6.3 Benefits of childhood vaccination
towards children and societies.
Awadh et al. (2014) stated that vaccine
was a preventive medicine that can avoid antibiotic resistance, empower women,
protect against bioterrorism, travel safely and mobility economic growth,
equity and peace and also increase life expectancy. Meanwhile, State of The
World’s Vaccines and Immunization which was a collaboration between WHO, UNICEF and World Bank (2009) found that
vaccines maintained human’s immune system by removing a major obstacle to human
development, it provided benefits toward all communities and entire population,
its impact more rapid than other health intervention programme in communities
and populations and lastly, vaccines were life-saving and cost-saving. This evidence
of powerful vaccines could be approved by United States’ Centers for Disease
Control and Prevention (CDC) that put vaccination at the top of its list of ten
great public health achievements of 20th century.
6.4 Reasons of increasing of vaccine
hesitancy among populations
Based on report of Strategic
Advisory Group of Experts (SAGE) on vaccine hesitancy (2014), vaccine hesitancy
was defined as “delay in acceptance or refusal of vaccines despite availability
of vaccinations services. Vaccine hesitancy is complex and context specific,
varying across time, place, and vaccines. It is influenced by factors such as
complacency, convenience, and confidence”.
conspiracy theories had significant and detrimental consequence. They reduced
intention by triggering about danger of vaccines and increasing powerlessness,
disillusionment and mistrust (Jolley & Douglas, 2014). Sutan et al. (2017)
also found that anti-vaccine movement used internet as a tool to disseminate
their arguments by providing misconception of childhood vaccination towards
Ahmad et al. (2017) stated that 4.6%, which about
23 610 children aged 12-23 months did not complete their primary immunization
and did not receive any immunization. While 8.6% had completed their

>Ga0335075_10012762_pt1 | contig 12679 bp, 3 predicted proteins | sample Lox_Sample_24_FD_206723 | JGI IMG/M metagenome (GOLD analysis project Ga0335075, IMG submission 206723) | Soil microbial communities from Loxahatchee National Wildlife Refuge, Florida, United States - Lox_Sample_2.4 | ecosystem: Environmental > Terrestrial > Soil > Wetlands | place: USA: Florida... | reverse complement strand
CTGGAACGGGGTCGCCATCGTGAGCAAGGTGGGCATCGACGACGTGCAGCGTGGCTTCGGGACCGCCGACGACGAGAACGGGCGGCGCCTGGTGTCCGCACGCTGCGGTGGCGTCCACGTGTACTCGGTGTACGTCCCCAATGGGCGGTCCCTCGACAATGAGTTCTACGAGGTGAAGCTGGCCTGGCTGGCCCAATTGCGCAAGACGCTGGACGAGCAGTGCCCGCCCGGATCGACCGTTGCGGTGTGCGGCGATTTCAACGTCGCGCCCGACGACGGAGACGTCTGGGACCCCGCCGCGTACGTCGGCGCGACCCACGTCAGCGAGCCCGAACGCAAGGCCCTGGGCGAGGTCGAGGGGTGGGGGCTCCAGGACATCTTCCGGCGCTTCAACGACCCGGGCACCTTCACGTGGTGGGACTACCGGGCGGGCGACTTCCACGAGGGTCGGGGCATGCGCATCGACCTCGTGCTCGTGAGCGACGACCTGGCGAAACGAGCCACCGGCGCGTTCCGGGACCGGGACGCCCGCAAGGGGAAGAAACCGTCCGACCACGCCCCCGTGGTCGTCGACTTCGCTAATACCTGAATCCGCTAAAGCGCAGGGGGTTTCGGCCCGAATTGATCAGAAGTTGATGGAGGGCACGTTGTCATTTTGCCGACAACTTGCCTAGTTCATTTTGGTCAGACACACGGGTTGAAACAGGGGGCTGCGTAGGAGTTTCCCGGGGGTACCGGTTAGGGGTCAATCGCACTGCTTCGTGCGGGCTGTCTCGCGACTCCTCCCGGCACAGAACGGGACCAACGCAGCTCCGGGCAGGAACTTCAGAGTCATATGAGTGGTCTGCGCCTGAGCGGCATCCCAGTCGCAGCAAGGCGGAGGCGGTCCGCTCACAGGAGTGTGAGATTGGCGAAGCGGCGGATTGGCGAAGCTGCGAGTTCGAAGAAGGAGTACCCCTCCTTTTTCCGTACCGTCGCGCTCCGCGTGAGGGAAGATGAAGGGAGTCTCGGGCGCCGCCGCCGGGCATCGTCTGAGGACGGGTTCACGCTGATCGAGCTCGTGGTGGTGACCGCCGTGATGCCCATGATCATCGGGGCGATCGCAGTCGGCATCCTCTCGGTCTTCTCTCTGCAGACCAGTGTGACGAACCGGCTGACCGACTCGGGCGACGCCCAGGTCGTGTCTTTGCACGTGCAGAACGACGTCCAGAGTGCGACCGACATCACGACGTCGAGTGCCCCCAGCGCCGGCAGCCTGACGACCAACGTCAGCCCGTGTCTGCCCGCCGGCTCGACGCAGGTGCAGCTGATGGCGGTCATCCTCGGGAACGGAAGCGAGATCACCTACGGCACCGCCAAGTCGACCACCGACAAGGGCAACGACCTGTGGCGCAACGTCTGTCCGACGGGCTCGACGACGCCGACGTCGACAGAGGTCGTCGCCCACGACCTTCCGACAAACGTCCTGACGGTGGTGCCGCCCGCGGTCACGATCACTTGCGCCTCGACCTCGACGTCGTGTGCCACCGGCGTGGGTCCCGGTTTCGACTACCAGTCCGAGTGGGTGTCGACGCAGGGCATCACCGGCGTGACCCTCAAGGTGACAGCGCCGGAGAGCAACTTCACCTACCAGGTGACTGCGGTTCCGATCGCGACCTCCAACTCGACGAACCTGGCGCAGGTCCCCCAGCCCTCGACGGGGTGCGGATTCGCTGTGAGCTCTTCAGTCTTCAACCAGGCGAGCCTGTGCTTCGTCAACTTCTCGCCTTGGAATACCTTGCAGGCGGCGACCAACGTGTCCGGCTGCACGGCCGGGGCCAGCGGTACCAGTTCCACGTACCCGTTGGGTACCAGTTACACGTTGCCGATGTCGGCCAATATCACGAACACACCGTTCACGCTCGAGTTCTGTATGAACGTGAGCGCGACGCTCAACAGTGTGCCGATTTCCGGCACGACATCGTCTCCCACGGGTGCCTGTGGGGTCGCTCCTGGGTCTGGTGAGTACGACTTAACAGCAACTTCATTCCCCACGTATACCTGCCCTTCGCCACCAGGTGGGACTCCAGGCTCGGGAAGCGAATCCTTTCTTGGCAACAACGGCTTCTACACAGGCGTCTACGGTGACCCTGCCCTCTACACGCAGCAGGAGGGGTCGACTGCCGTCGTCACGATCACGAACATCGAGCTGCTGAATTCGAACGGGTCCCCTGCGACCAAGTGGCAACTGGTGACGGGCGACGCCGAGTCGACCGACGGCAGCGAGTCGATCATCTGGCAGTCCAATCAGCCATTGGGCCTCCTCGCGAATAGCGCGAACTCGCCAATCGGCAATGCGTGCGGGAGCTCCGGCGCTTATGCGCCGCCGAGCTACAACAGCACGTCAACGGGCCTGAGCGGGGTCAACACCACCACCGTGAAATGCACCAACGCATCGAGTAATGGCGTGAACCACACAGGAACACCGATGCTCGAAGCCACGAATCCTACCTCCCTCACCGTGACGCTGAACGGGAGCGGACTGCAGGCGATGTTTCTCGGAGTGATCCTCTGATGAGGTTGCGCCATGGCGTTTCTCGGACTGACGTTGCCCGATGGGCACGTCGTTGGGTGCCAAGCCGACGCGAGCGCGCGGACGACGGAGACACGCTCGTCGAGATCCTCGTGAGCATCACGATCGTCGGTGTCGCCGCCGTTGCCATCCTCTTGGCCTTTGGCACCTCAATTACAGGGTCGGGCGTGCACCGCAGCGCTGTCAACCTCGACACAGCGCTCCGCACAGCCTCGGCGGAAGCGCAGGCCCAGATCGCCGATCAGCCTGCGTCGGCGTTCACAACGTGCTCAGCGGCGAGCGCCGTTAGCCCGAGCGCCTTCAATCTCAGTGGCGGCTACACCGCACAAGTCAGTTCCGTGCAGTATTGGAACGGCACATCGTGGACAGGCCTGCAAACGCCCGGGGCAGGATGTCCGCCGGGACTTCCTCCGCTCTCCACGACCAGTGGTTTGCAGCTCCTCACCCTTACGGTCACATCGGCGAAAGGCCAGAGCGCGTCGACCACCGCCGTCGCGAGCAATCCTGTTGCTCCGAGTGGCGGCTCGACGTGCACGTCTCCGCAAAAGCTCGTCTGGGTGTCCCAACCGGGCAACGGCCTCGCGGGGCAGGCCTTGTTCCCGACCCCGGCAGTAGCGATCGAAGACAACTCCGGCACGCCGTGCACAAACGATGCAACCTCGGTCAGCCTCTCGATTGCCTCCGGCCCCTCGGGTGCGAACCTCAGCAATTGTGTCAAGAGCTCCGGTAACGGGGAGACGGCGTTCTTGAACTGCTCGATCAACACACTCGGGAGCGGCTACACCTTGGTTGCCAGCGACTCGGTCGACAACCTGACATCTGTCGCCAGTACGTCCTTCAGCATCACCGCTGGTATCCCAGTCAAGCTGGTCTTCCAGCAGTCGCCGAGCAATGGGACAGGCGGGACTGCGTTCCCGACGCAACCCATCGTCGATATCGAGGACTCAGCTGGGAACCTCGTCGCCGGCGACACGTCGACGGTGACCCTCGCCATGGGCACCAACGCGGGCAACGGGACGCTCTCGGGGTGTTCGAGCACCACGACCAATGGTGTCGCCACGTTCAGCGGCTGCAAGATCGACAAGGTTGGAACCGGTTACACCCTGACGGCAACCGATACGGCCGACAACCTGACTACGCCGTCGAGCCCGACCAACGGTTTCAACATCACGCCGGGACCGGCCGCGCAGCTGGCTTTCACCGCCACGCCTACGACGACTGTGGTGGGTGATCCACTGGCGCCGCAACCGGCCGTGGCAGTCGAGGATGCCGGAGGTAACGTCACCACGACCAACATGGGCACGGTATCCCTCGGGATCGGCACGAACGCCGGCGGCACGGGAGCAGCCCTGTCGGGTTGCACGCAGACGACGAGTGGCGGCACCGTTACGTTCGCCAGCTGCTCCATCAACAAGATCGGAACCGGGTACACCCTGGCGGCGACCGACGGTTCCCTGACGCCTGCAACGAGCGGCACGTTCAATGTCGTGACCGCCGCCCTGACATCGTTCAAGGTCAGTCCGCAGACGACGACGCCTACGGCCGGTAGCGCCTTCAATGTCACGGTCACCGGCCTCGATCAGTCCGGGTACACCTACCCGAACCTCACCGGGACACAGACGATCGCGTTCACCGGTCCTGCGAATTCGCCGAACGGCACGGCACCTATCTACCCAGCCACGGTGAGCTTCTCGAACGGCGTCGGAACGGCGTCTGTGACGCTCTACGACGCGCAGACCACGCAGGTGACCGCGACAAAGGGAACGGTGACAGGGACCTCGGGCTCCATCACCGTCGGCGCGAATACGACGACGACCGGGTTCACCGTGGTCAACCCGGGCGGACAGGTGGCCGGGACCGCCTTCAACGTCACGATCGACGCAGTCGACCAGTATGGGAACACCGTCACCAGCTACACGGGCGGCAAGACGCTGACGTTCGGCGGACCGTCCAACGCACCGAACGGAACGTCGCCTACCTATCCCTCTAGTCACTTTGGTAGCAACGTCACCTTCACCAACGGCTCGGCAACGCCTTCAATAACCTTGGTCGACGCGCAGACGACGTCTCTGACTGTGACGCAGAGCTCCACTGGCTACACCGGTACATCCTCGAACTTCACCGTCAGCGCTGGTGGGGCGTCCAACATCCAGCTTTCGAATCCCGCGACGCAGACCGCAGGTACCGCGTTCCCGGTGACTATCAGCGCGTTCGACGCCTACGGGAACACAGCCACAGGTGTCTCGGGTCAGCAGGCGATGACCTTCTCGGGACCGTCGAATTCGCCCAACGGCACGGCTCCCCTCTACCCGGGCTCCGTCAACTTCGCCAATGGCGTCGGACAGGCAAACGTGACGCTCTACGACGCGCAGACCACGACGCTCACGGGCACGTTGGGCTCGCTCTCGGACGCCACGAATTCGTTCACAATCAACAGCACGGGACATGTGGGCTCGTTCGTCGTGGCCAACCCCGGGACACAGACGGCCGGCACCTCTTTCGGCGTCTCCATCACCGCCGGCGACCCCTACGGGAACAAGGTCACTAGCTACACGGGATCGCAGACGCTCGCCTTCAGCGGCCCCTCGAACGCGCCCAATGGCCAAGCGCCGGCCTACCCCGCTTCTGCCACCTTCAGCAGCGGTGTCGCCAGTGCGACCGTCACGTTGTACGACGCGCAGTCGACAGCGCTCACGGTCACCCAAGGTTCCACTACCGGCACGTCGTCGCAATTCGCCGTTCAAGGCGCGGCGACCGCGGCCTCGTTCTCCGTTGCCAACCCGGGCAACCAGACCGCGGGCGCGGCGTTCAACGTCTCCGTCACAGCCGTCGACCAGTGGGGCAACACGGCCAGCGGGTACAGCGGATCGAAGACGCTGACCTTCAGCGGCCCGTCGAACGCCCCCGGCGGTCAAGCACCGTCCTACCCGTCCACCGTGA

vaccination for being immune but did not document and verify the data. Malaysia
had higher prevalence of incomplete immunization than United Kingdom but lower
than Vietnam, Thailand and countries in Africa regions. Meanwhile, Lim et al.
(2016) reported that rate of
immunisation refusal was 3 per 10,000 children per year and immunization
defaulters’ rates was 30 per 10,000 children per year respectively, which most
of them missed MMR, third dose of HepB and third dose of DRaP/IPV/Hib. 87.5%
children from refusal group missed two or more vaccines while defaulter group
might miss one vaccine, which is 61.3%.
Moreover, Ahmad et
al. (2017) found that girls were prone for not having incomplete vaccination
due to they were more susceptible to get side effect of vaccine. Families from
urban areas, mothers that received pregnancy care at private clinics and did
not trust efficiency of vaccine in preventing disease are generally their
children did not complete primary immunization. This was because some private
clinics might have different immunization schedule and limited stock of
vaccine. Even though, many interventions were held such as reminder system,
community based education, incentives and immunization policies but it did not
effective to reduce anti-vaccination movement from parents.
Awadh et al. (2014)
conducted their study in Pahang only was concluded that parents who had
moderate knowledge about immunization were good in practise immunization while
young parents, which below 20 years old, lived in rural area and unemployed
parents had low level of knowledge about immunization due to did not have a lot
of experience and received good education. However, other demographic
parameters did not affect practise of childhood immunization such as gender,
race, religion and family size.